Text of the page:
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In the FCS Huddle: Excellence starts with inner drive

10:02 AM, Apr 12, 2013   |    comments
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(Sports Network) - Falling from the top perch of Mid-Eastern Athletic Conference football hasn't lessened the pressure on South Carolina State.

"I think it might be more," says head coach Buddy Pough, who wants nothing to do with the middle of the standings, where the Bulldogs found themselves at season's end last year.

"It gives you a little different sense of urgency. I think you go through years where you've been successful for so long, you just kind of think that's something that's given. You don't necessarily think there's a possibility that you could have a year like we had last year. And now that we've had, I think it's created a little sense of urgency, where we know we've got to do something special or that can happen to us again."

The Bulldogs believe last year's 5-6 record was a one-year blip on Pough's otherwise sterling record in Orangeburg. It was his first losing mark in 11 seasons guiding the program and the Bulldogs' first since 2001, the year before he became head coach. They finished with a 4-4 conference mark after going a combined 55-9 in their previous nine seasons, including a 21-game MEAC winning streak.

South Carolina State floundered because it had an inconsistent offense, an inexperienced defense and a subpar kicking game, all of which drained on the team's confidence. Plus, some of the other MEAC schools continued to raise their programs, with Bethune-Cookman earning the conference's automatic bid to the FCS playoffs for the second time in three seasons.

The Bulldogs are replacing 17 seniors, including 10 starters (five on defense, four on offense and one specialist), and senior center Tristan Bellamy is their only returning player coming off All-MEAC honors (second team). They have worked toward improvement during spring practices, which wrap up Saturday with their annual intrasquad game.

"I'm kind of a routine guy, said Pough, who is 88-39 at South Carolina State. "I like our guys knowing exactly what to do next, how to do stuff, what our routine is. I don't necessarily try to trick guys into not knowing exactly what's expected. I'm just kind of a no-nonsense guy who believes in doing things in specific ways.

"We've been trying to figure out again how to run the football. We went for years here where we had 1,000-yard rushers. We haven't had anything close to that the last couple years. We're hoping we can make that happen again because that seems to be where we have the best success."

The Bulldogs ranked seventh in rushing in the 11-team MEAC last season and likely won't have leading rusher Jalen Simmons back from shoulder injuries, which puts additional pressure on juniors Charles Brown and Julius Pendergrass and sophomore Dondre Lewis-Freeman, who combined for only 403 yards a season ago.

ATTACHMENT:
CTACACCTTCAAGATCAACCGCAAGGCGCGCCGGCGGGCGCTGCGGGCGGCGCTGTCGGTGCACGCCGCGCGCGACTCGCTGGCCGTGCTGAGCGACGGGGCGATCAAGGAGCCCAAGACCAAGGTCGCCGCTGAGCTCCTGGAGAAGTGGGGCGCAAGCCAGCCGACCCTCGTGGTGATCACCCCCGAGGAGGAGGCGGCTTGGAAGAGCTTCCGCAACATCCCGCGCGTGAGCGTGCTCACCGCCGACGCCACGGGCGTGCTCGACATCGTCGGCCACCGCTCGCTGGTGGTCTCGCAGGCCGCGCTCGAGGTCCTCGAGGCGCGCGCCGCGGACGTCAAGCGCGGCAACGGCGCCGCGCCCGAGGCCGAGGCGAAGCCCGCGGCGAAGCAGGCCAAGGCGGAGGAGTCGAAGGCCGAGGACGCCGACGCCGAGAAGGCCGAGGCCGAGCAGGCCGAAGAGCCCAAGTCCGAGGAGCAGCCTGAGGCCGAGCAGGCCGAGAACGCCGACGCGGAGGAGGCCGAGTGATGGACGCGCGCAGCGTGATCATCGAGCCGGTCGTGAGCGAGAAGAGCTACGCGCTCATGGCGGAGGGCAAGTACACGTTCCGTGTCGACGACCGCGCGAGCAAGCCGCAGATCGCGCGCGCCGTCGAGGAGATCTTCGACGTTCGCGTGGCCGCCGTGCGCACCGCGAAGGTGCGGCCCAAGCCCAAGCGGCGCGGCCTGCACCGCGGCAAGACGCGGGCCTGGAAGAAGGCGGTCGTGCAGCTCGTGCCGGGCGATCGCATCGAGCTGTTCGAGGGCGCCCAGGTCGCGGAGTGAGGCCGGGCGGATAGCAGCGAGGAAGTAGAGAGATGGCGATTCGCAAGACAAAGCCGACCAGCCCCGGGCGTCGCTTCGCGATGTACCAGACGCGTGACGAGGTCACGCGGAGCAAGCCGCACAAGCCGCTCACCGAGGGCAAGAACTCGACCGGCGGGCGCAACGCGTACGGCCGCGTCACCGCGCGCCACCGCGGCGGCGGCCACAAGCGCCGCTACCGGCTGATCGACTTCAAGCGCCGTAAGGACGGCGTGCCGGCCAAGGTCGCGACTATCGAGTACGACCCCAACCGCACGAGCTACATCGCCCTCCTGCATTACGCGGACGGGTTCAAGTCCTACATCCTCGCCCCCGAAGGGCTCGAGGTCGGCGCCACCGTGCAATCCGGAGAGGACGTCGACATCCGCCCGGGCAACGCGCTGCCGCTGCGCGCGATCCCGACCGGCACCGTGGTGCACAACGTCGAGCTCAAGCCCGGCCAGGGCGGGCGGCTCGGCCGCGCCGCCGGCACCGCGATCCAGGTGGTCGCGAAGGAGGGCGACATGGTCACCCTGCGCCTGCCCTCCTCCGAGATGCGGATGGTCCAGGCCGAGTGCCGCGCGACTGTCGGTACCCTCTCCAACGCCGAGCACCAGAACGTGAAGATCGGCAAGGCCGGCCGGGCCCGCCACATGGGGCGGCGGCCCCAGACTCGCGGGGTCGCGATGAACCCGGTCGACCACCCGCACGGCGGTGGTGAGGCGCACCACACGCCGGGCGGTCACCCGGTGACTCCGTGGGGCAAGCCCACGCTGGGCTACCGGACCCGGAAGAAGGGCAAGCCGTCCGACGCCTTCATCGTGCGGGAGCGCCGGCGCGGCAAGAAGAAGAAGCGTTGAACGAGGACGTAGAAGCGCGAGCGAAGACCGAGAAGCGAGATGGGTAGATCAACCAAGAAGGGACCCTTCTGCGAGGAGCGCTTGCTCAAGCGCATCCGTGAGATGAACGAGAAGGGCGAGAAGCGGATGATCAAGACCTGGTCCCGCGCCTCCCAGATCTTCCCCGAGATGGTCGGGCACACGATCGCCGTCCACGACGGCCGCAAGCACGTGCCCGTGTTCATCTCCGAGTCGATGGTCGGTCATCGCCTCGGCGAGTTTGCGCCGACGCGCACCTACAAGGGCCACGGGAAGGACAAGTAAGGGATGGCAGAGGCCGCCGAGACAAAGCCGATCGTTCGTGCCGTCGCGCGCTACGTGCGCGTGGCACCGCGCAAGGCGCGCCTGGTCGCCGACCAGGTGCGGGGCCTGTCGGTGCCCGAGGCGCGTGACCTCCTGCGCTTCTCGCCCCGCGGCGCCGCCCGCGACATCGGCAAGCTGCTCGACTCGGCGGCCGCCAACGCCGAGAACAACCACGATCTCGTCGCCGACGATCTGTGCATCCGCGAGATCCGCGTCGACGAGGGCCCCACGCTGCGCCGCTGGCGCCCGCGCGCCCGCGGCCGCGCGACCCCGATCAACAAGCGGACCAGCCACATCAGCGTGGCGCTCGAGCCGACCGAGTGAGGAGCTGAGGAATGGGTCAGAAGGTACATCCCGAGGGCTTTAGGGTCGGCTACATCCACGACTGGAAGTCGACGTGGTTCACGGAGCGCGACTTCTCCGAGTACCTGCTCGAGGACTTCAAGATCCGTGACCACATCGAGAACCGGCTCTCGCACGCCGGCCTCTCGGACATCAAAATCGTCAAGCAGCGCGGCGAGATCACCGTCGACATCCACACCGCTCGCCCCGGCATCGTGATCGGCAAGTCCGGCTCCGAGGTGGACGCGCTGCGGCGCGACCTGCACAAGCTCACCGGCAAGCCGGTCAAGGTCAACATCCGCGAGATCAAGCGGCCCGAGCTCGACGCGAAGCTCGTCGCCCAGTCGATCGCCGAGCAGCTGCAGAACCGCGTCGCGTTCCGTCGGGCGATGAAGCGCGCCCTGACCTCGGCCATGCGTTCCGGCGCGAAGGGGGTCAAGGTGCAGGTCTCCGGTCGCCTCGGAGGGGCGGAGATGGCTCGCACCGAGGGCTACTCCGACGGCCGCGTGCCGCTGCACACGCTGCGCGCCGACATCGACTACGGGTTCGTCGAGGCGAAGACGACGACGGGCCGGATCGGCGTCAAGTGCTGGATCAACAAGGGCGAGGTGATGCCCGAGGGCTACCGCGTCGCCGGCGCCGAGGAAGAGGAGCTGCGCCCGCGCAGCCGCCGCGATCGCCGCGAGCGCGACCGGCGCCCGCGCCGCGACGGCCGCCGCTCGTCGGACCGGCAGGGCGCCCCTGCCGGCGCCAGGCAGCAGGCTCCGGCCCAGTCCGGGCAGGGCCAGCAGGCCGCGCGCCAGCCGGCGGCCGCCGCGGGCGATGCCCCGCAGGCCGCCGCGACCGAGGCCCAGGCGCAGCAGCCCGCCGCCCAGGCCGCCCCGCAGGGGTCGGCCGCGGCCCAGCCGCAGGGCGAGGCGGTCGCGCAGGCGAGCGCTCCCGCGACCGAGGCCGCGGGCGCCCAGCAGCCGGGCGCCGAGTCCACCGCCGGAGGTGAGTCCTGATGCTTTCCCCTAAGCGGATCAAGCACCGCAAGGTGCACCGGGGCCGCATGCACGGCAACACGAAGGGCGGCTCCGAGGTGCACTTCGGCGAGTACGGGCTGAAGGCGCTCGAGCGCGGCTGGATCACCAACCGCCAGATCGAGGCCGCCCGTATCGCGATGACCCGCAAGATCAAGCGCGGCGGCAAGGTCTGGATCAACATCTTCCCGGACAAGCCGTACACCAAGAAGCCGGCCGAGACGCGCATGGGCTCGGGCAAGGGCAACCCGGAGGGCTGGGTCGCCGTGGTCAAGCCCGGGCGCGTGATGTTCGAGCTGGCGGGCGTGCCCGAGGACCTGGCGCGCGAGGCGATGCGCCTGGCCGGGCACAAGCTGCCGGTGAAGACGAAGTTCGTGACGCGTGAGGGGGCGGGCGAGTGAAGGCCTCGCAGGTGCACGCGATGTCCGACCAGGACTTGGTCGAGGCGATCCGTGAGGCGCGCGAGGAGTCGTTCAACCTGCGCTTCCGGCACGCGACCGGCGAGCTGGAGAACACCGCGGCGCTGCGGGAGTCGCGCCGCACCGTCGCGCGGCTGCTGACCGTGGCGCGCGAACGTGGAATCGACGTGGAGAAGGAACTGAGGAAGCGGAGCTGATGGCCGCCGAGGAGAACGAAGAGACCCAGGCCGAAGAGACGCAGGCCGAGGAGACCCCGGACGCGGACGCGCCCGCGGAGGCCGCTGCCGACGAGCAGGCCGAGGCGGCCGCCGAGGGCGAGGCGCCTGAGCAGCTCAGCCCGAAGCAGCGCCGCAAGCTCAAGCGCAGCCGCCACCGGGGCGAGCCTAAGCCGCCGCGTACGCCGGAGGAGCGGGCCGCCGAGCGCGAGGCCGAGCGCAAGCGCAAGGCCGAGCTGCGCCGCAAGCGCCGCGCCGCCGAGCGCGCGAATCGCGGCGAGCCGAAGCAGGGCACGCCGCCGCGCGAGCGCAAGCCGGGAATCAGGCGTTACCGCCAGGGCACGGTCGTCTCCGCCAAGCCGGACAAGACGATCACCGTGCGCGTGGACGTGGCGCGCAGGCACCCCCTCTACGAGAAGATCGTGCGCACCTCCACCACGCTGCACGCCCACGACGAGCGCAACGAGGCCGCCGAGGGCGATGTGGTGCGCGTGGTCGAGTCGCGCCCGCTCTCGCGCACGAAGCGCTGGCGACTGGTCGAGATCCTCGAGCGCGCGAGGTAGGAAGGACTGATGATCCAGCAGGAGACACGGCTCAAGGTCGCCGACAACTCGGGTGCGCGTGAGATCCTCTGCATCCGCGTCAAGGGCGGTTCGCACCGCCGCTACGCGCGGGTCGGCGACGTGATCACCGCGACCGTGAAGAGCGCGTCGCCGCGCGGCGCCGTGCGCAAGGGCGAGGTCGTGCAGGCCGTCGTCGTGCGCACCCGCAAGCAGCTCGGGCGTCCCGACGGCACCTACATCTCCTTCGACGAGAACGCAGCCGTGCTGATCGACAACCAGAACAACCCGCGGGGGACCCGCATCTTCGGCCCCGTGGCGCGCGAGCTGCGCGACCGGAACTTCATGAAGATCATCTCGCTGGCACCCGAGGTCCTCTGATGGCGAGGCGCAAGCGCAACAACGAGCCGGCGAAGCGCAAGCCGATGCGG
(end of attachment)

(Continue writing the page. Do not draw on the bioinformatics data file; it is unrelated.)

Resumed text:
Some of that pressure could be alleviated by a more effective Richard Cue (11 touchdowns versus 14 interceptions) at quarterback. The senior will get help, too, as the Bulldogs' spread attack features a strong set of wide receivers in seniors Caleb Davis and Tyler McDonald. But the offense has to improve on the team's 18.5-point average, second-worst in the MEAC last season.

Defensively, the 4-2-5 unit should be much improved with a more veteran presence. The strength is the active linebackers, leading tackler Justin Hughes and senior run stopper Joe Thomas. The defensive line also is coming along nicely behind tackles Curtis Hill and Javon Hargraves as well as end Andrew Carter, but the secondary is without playmaker Kimari McFadden this spring because of injury.

Place-kicker/punter Nick Belcher figures to be improved after he made only 8-of-15 field goal attempts, including just 1-of-6 from beyond 40 yards.

"You want to be a hard-nosed, tough football team that can do some things in a pretty systematic-style kind of way. Our guys want to be rapid-fire, multiple and hard-nosed," Pough said.

"Anytime you place the pressure on a program where you've had the kind of success that we've had, most of it comes from within. I think we probably pressurize our own selves. I think the sense of urgency that we've created from within is probably the strongest of all. We don't necessarily concern ourselves over time with external pressure, it's the desire from within to be great that really pushes us more than anything else."

South Carolina State will play 12 games during the regular season, opening at home against Coastal Carolina on Aug. 31. A week later, the Bulldogs will play their only FBS opponent, at Clemson on Sept. 7. They played a pair last season in their 2-5 start to the season.

Within its eight-game MEAC schedule, South Carolina State won't play Delaware State and Howard, which both finished above the Bulldogs in the 11-team standings last season.

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